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March 17, 2020
Artificial intelligence predicts heart disease risk from CT scans
At a Glance
- Artificial intelligence-based analysis of CT scans predicted people’s risk of heart disease more accurately than current methods.
- The study shows the potential of using machine learning to extract additional information from imaging tests.
Cardiovascular disease remains the leading cause of death in the United States. If people at high risk of heart attack, stroke, and related conditions could be identified, medications and lifestyle changes may help reduce their risk of disease and death.
Traditionally, heart disease risk has been assessed using clinical measurements. These include body mass index (BMI)—a ratio of weight to height. Another commonly used measurement is the Framingham risk score (FRS), which incorporates age, sex, blood pressure, blood cholesterol, and related information. However, these tools are not precise. They can miss people at high risk and misidentify others who are not.
A research team led by Drs. Perry J. Pickhardt of the University of Wisconsin and Ronald Summers from the NIH Clinical Center has been developing computer programs to estimate disease risk from CT scans taken for other purposes. Tens of millions of people undergo such scans every year for reasons ranging from accidents to surgical planning.
The researchers previously showed that CT scans could be re-used to diagnose osteoporosis. In their new study, they tested whether artificial intelligence (AI) algorithms they’d developed to re-analyze CT scans could predict the risk of heart disease better than BMI or the FRS.
The team used CT scans of the abdomen previously taken for colorectal cancer screening, from more than 9,200 men and women without symptomatic heart disease. Participants had an average age of 57. The AI programs measured calcification in the aortic artery, muscle density, the ratio of fat deep in the body to that under the skin, liver fat, and bone-mineral density as seen on the scans.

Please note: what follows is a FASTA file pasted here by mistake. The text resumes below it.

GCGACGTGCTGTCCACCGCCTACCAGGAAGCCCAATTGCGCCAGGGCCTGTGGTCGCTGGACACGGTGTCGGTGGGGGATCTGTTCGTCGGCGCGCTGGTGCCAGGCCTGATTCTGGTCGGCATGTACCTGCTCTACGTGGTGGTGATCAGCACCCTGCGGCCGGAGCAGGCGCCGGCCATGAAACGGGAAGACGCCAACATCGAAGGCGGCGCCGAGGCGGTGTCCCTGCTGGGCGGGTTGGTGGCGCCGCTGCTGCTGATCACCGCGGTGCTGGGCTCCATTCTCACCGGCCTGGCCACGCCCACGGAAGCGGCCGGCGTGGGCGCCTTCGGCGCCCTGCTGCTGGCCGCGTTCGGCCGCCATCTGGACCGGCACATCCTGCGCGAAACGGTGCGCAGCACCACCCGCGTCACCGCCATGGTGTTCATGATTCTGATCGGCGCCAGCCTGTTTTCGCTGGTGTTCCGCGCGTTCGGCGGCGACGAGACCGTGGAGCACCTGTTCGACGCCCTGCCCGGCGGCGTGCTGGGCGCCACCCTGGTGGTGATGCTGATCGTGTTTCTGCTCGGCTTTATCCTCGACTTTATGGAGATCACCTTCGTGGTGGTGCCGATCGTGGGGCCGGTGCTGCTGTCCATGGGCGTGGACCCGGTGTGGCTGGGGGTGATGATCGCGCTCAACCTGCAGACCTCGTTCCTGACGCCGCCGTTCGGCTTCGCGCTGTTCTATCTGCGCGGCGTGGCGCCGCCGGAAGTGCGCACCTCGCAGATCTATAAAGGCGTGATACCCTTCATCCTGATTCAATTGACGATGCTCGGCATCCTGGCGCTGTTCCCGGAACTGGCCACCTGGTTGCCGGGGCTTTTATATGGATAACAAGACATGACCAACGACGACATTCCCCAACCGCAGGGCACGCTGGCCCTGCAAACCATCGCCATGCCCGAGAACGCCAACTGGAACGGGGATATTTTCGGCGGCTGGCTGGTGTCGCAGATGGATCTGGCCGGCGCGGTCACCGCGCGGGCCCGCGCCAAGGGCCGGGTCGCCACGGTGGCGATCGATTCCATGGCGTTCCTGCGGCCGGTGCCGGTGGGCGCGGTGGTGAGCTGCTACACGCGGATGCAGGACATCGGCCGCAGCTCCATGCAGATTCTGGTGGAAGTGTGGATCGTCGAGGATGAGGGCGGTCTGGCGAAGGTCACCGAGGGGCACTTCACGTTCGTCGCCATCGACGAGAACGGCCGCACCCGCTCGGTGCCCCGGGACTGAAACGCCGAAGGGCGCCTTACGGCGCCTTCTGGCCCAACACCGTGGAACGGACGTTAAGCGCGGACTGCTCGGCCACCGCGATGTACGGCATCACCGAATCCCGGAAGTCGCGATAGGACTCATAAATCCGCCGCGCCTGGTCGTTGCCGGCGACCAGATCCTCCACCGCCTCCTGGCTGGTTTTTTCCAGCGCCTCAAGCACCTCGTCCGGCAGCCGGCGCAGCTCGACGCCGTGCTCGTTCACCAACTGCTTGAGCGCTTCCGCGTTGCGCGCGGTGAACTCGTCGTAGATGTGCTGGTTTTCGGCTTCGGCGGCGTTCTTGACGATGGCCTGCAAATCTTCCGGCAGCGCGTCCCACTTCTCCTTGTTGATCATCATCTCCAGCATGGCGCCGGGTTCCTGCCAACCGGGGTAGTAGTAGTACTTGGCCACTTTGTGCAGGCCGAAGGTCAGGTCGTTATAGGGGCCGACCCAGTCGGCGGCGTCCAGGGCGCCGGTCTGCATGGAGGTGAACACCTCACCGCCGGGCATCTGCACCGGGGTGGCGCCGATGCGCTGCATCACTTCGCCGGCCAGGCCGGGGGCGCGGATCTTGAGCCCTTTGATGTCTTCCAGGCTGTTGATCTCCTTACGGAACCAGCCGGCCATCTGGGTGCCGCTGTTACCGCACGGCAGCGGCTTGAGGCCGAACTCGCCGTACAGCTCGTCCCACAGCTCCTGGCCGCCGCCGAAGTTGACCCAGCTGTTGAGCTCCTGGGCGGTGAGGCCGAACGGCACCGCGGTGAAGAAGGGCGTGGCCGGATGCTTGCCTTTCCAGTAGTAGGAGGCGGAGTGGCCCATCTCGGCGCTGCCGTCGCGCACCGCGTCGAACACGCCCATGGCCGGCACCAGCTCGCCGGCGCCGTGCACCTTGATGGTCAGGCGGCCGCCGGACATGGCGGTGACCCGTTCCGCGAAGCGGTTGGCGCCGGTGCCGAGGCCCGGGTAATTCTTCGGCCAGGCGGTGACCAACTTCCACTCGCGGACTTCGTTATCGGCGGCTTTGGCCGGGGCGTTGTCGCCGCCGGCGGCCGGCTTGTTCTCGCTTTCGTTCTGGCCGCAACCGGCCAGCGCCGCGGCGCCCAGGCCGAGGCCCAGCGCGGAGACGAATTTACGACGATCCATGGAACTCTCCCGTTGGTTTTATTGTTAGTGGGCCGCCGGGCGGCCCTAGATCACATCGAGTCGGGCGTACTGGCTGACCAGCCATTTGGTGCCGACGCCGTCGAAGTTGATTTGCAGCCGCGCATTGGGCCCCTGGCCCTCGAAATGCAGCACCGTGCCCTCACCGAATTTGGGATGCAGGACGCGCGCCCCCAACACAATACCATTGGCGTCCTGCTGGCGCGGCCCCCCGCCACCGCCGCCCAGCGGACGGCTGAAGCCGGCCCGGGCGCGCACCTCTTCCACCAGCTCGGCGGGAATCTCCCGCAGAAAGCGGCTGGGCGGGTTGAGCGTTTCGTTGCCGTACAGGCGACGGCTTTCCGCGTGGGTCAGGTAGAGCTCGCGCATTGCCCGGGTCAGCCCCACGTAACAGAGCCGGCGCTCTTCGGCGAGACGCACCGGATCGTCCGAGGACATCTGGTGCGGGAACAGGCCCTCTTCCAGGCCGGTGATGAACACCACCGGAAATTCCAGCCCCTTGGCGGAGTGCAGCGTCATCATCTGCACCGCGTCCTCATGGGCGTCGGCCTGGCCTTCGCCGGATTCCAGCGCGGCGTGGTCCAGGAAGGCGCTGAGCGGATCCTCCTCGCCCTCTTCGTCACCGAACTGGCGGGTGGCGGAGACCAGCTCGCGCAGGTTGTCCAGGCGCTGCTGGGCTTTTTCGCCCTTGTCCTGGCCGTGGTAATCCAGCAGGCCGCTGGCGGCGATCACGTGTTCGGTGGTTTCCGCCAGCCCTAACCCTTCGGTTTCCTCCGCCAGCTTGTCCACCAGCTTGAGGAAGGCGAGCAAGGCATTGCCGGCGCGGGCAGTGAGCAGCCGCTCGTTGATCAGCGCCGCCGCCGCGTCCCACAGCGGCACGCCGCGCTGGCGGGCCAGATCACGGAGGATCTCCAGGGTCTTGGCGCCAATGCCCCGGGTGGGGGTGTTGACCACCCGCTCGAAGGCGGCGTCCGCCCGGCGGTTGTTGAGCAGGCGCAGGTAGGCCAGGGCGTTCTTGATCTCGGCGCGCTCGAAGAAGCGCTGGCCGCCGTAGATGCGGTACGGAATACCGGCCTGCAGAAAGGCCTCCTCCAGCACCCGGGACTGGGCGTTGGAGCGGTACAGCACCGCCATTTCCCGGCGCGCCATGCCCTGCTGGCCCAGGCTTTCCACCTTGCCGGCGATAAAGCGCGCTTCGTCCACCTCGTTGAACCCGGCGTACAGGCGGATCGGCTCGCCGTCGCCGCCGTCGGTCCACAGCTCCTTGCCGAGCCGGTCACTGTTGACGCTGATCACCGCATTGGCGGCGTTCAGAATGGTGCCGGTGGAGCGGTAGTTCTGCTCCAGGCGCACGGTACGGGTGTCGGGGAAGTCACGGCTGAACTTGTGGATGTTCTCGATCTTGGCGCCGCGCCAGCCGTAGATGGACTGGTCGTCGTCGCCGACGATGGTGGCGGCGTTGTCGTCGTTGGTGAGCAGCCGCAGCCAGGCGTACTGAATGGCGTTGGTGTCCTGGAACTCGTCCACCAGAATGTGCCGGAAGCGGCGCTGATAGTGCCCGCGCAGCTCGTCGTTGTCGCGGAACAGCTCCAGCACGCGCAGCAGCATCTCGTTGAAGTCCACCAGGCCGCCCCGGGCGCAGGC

The researchers collected follow-up information for all participants for an average of almost 9 years. They then assessed whether their AI measures correlated with later development of heart disease or death. Results were published on March 2, 2020, in Lancet Digital Health.
Over the follow-up period, 20% of study participants experienced a heart attack or stroke, developed heart failure, or died. All five body-composition measures assessed by AI differed substantially between people who had and had not developed heart disease.
AI scores of calcification in the aortic artery alone were better than the FRS at predicting heart disease risk. All five measures alone were more predictive than BMI taken at the start of the study. In general, combining more than one of the AI measurements increased the ability to predict later heart disease risk from an abdominal scan. Adding the FRS to the AI measurements did not improve their predictive performance.
“We found that automated measures provided more accurate risk assessments than established clinical biomarkers,” Summers explains.
But because CT imaging comes with some risks, including exposure to small amounts of radiation, the researchers don’t propose taking CT scans solely for heart-disease risk assessment.
“This opportunistic use of additional CT-based biomarkers provides objective value to what doctors are already doing,” Pickhardt says. “This automated process requires no additional time, effort, or radiation exposure to patients.”
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References: Automated CT biomarkers for opportunistic prediction of future cardiovascular events and mortality in an asymptomatic screening population: a retrospective cohort study. Perry J Pickhardt, Peter M Graffy, Ryan Zea, Scott J Lee, Jiamin Liu, Veit Sandfort, Ronald M Summers. The Lancet Digital Health. 2 March 2020. https://doi.org/10.1016/S2589-7500(20)30025-X.
Funding: NIH’s Clinical Center (CC).